My father used to say I saw the world through rose colored glasses. That’s what it felt like at this latest Vinitaly 2019. Never saw so much rosé in my life!
Ophelia (Macchie Santa Maria, Avellino, Campania) Malgré (Tenuta Scuotto, Campania) Lilianne (Tenute Cuffaro, Sicily, Nero d’Avola)
Not surprisingly, the displays featuring rosés often included flowers, as much for suggesting bouquet as for the spring and summer association with this kind of wine-drinking choice.
The geographic range of rosé takes in all of Italy. Even an established Chianti Classico brand like Castello di Radda (upper left) boasts a rosé! And yes, it is 100% Sangiovese! Caparra & Siciliani’s refreshing Cirò rosé (upper right) is part of a longer tradition of southern Italian rosé wines. Tenuta Tre Cancelli’s Emira (lower left) comes from Lazio and is a Sangiovese-Merlot blend. Villa Raiano’s Orano (lower right) is 100% Aglianico from Campania.
Call it a market trend, call it a fad, this drink pink attitude needs some explanation. Until not so long ago, rosé wines were poopooed in Italy. One region had the corner on pink wine: Puglia.
Here is Varvaglione’s Idea, the third rosé to grace their portfolio, made from Primitivo grapes. (Left: yours truly with Marzia Varvaglione!)
Of course, traditionally, there was the lighter version of Bardolino, something we would call Chiaretto, but that name was never used much outside of Italy.
Three Bardolino Chiaretto: Ca’ Vegar (Cantina Castelnuovo del Garda), Tenuta Villa Cariola (Aldegheri), Bennati I Gadi
In the recently concluded Vinitaly, we found rosés for every region of Italy, sparkling or still, in varying hues of that shade. The prevailing thinking seems to be ‘If this is what the market wants, let’s give it to them!’ No region is without (a pink) taint. Here’s more of what we found:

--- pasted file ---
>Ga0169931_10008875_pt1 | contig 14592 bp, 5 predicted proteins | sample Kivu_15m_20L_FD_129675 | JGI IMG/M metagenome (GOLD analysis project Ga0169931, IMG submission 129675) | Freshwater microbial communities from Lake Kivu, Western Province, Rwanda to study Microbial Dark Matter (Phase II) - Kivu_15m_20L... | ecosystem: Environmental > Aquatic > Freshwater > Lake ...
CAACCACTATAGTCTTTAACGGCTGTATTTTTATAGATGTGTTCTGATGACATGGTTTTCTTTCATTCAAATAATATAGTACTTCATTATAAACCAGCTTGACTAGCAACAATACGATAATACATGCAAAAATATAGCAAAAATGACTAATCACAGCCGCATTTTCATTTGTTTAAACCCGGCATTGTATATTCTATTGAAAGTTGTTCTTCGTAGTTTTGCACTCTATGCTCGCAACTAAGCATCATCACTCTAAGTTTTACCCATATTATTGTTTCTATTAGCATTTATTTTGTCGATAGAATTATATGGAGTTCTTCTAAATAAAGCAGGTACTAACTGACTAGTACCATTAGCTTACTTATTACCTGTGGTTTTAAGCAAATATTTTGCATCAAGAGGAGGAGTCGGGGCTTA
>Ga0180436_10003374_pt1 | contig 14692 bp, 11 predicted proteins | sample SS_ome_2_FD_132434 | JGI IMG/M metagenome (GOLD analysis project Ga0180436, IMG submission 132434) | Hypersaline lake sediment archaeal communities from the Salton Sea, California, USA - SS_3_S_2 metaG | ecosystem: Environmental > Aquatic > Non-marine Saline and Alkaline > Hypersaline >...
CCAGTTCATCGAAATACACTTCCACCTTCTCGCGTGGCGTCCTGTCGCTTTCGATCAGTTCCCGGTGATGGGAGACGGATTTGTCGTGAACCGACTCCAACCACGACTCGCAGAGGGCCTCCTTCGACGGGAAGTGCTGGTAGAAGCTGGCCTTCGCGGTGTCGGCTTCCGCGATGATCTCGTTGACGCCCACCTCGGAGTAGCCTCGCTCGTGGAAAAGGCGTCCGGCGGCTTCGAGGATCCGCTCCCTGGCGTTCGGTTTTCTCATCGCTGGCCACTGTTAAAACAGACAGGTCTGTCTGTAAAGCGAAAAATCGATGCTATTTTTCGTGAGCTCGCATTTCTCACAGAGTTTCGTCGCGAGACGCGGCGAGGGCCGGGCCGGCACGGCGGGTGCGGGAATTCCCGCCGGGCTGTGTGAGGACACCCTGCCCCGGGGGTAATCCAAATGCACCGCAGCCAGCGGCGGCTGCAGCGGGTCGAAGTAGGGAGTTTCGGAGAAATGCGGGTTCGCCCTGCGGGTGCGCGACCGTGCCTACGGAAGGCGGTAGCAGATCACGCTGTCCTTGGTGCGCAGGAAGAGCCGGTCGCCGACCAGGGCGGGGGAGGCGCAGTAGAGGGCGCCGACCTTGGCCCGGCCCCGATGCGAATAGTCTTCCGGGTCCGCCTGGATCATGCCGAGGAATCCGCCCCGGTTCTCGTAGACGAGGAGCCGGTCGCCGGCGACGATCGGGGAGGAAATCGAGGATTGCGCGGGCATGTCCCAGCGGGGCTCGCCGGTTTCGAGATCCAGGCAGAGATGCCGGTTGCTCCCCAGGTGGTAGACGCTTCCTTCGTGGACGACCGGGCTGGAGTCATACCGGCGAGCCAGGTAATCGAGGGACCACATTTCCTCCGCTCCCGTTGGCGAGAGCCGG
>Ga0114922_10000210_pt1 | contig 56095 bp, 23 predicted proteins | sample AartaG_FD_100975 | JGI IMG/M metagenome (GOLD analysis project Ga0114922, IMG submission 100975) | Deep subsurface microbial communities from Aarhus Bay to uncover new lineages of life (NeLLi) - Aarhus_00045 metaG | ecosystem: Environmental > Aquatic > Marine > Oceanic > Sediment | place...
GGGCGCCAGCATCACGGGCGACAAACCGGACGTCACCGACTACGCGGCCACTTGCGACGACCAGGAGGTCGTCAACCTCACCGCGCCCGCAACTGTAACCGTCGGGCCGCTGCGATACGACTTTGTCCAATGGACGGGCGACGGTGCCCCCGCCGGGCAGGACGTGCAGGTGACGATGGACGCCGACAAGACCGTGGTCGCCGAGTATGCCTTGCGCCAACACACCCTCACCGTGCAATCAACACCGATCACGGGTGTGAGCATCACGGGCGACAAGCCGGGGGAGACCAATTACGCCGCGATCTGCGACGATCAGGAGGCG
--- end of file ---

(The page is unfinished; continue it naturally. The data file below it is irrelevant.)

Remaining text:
Mossi 1558 (Emilia Romagna) Semi Croma, bubbly Malvasia Rosa
Vini Venturini (Marche) Lerede, bubbly Aleatico 100%
Artimino (Tuscany) Vin Ruspo, Barca Reale di Carmignano
Maybe not surprising to find that Acqui DOCG has a bubbly rosé… Piedmont
Here’s a rosé extra dry from Bervini. Still bubbly! Raboso and Cabernet make for an interesting blend. Veneto and Friuli.
Tinchité Rosé (and it rhymes!) from Feudo Arancio is a Sicilian wine using the tasty Frappato native grape variety.
While still in Sicily, we’ve got Fazio’s Brusìo (above) as well as Firriato’s Le Sabbie di Etna (or Etna Sands, below), a surprising, delightful expression of the Nerello Mascalese grape.
Piedmont, a heavy-hitting red region, is not afraid to jump on the rosé bandwagon. Here are two Langhe rosés, one from Cereja (left) and one from Fontanafredda (right).
From north to south, it’s a rosé craze!
Left to right: Mezzacorona Lagrein (Trentino), Concilio’s Schiava from the Dolomites (Trentino), Grati’s Rosato di Toscana, and Al-Cantàra’s Amuri di Fimmina e Amuri di Matri Etna rosé from Nerello Mascalese grapes (Sicily). I hear you asking: did you actually taste-test all those new rosés? People, if I had had to sip my way through the new rosés introduced on the market, I would still be in Verona with a glass in my hand!
Even managed to taste with some of the producers:
Yours truly with Nicola Illuminati (Abruzzo), left, sipping a Cerasuolo d’Abruzzo, and with Carolin Martino (Basilicata), right, sipping an Aglianico made into yes, rosé!
Even if we were in Verona, there is such a thing as going too far, like this example of exasperated marketing:
With the drink pink attitude that is sweeping the globe, we can expect more manifestations of rosé. But when do we cross the line? When market trends drive enology, when winemakers take a heavy-hitting red grape and turn it pink, is this a case of the tail wagging the dog?
I think it’s also a wink to the buying power of women worldwide: can you imagine a group of businessmen at lunchtime deciding on a bottle of bubbly rosé? I can’t. (I hear you: I need to get some more evolved men into my life!) Another confirmation of what women want in the wine world is this glorious Piper Heidsack packaging spotted in the Munich airport on my way to ProWein:
This is a bottle of champagne in the biggest lipstick holder ever designed: it’s shiny and fun, and clearly intended for a woman champagne-drinker!
Don’t get me wrong: I have always been a fan of rosé, even when it wasn’t fashionable, and I held its (usually Provençal) banner high. And because I’m curious and like to sip, and summer is around the corner (a perfect time of year for this color), all I can say is, Bring it on!